Listen in as Eugenia describes how her own determination and the support of friends helped her keep moving forward.
I Keep Trying
Presented by Douglas Walker
Douglas: Hello, and welcome to the Insights and Sound Bites podcast, where people facing vision loss share insights about what has helped them cope and adjust.
Voice 1: You cannot do this alone. You need people who are experiencing the same thing.
Voice 2: Probably the hardest part was just navigating through the emotions of it.
Douglas: My name is Douglas Walker. We never know what the future might hold. Today we’ll hear from Eugenia. Eugenia will share with us, how life after a brain tumor taught her, to embrace each new day.
Eugenia DeReu: Hi, my name is Eugenia DeReu. I am from the Buffalo, New York area. I'm 62. Back in January 2021, I stayed in the emergency room. They found a brain tumor the size of a baseball. That was between my skull and my brain. It was pushing my brain back. Through that, I lost a lot of time. I had to learn how to walk again once they took it out.
You know, I went from a wheelchair to a walker to finally walking. I'm still wobbly, but I'm doing better. I lost my sense of smell and I'm still recuperating. My brain is still recuperating two years later. And the worst part for me with my sight, my sight will never be back. I also had radiation, that radiation, that kind of damage, some that I guess it's scary.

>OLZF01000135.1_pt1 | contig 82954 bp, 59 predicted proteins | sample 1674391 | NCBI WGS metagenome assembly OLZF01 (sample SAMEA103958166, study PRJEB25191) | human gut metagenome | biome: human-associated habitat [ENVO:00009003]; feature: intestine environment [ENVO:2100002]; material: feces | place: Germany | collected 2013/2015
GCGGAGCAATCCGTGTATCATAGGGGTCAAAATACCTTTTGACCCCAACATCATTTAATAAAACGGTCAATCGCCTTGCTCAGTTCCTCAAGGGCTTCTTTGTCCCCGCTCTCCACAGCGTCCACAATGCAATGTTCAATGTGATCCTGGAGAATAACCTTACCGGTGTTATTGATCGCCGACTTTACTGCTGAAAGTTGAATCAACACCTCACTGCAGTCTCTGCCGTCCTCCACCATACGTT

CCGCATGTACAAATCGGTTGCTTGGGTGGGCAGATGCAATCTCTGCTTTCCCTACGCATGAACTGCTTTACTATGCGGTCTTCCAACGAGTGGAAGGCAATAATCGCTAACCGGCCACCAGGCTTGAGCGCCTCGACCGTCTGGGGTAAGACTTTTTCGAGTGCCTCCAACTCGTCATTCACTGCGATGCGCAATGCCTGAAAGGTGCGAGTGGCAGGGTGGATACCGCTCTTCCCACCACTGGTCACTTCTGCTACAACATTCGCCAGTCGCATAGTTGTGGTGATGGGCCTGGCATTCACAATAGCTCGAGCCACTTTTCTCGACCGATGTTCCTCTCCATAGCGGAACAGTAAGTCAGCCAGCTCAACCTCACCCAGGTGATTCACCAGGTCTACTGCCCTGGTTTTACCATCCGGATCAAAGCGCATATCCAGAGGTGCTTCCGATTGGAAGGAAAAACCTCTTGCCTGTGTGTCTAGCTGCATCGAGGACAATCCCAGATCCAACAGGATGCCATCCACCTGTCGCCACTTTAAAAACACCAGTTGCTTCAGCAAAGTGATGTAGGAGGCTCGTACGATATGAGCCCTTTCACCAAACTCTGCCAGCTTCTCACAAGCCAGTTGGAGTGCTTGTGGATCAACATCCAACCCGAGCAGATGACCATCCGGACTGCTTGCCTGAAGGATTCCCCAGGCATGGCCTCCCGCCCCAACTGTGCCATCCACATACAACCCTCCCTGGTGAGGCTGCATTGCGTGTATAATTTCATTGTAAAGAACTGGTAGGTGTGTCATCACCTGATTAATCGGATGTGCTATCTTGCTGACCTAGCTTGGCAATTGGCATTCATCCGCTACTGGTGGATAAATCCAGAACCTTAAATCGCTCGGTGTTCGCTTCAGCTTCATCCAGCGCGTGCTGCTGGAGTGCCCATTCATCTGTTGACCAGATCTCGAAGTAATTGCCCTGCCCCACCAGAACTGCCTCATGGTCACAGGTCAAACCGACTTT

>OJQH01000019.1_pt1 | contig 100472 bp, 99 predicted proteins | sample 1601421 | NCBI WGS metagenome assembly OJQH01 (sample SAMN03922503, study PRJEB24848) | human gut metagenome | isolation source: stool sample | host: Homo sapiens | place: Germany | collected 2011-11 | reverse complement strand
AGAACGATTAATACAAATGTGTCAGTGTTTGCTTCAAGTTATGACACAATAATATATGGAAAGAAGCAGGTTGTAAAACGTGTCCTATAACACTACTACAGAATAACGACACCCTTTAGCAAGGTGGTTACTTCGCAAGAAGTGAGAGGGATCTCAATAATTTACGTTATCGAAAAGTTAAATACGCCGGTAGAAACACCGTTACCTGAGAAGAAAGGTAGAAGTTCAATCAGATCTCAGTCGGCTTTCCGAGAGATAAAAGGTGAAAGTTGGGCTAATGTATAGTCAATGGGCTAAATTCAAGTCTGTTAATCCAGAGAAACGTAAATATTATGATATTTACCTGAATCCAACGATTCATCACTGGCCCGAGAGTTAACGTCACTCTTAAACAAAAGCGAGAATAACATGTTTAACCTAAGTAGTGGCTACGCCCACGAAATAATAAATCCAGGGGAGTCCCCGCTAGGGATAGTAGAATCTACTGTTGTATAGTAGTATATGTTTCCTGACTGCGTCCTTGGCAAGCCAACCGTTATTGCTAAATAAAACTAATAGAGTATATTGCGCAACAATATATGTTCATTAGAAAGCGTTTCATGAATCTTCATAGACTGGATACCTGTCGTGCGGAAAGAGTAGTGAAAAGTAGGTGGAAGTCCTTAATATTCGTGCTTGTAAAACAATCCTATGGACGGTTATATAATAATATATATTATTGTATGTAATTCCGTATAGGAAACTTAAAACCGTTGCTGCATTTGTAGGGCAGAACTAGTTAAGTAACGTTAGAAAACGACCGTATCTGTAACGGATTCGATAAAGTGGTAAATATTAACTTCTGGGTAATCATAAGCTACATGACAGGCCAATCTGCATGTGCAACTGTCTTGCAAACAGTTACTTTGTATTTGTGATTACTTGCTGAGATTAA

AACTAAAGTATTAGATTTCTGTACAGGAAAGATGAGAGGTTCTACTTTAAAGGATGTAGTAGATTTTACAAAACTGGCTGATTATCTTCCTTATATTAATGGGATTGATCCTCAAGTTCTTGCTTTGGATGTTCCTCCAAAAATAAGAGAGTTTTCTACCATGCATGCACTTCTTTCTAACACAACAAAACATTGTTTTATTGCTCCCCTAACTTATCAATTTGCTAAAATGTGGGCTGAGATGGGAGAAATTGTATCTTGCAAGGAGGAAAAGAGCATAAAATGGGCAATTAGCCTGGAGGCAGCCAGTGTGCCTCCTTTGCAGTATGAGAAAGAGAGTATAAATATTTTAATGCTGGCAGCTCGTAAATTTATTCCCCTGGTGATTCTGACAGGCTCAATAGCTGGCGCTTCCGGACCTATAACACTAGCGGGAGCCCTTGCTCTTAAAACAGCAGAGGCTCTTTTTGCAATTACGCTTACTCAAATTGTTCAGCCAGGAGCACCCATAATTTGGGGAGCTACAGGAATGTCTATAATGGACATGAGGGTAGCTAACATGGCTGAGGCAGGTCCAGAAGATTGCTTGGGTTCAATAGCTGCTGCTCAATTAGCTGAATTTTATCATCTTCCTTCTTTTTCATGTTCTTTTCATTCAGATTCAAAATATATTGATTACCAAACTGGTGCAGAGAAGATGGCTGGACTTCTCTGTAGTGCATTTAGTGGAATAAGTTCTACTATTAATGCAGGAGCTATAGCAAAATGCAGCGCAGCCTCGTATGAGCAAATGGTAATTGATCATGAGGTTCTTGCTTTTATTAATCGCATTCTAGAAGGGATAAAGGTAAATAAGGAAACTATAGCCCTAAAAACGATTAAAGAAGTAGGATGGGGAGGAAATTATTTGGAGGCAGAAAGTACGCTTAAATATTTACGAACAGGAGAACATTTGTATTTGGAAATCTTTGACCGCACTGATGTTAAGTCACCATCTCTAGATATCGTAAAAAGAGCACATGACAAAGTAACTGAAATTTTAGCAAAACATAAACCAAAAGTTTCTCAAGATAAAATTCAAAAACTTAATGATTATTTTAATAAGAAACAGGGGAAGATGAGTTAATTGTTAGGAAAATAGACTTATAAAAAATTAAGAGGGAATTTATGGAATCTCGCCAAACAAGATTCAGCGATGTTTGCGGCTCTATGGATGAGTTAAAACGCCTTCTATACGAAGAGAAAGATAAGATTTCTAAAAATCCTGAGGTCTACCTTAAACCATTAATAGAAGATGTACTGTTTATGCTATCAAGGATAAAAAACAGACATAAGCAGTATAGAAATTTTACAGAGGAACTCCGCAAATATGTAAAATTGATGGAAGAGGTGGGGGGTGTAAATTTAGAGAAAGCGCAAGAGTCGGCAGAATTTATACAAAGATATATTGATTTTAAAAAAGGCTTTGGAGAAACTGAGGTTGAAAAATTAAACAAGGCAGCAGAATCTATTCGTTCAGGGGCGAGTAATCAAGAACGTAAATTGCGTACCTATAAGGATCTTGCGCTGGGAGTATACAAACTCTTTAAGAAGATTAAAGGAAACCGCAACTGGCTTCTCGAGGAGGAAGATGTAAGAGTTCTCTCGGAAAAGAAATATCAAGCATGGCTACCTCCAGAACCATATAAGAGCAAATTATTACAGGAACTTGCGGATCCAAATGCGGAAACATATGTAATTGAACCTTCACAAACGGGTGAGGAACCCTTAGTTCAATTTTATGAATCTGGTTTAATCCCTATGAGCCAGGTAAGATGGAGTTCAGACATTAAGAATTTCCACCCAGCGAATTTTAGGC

But it's my Irish roots, I’m stubborn. And I found friends that I had for a long time that came back even though I was not functioning and they weren't there, they supported me. I found new friends. You know, my family's had a tough time, so we're still working on that one. But these friends have lifted me up and reminded me who I am.
And I've made myself joined the senior center because they have activities. I've made, I lost my independence because of my sight. I can't drive, but I've learned to love Audible.
And if you just embrace everything they say, it's the hardest thing to do is to embrace a new life, especially at 62 or 60. When it started. You know, it's but you could do it. And I still try. And every single day I get up and I think about what I need to do. And I don't always succeed, but I keep trying.
Douglas: Was there something that someone said to you or something that happened along the way that made all the difference in the world in helping you adjust to living with vision loss?
We‘d love to hear from you if you’d like to share with us, just leave us a message on our Insights & Sound Bites voicemail by calling, 847-512-4867. Or, you can use your smartphone or computer and email us a recording to podcast@Hadley.edu. Again, my name is Douglas Walker. Take care and I’ll see you next time.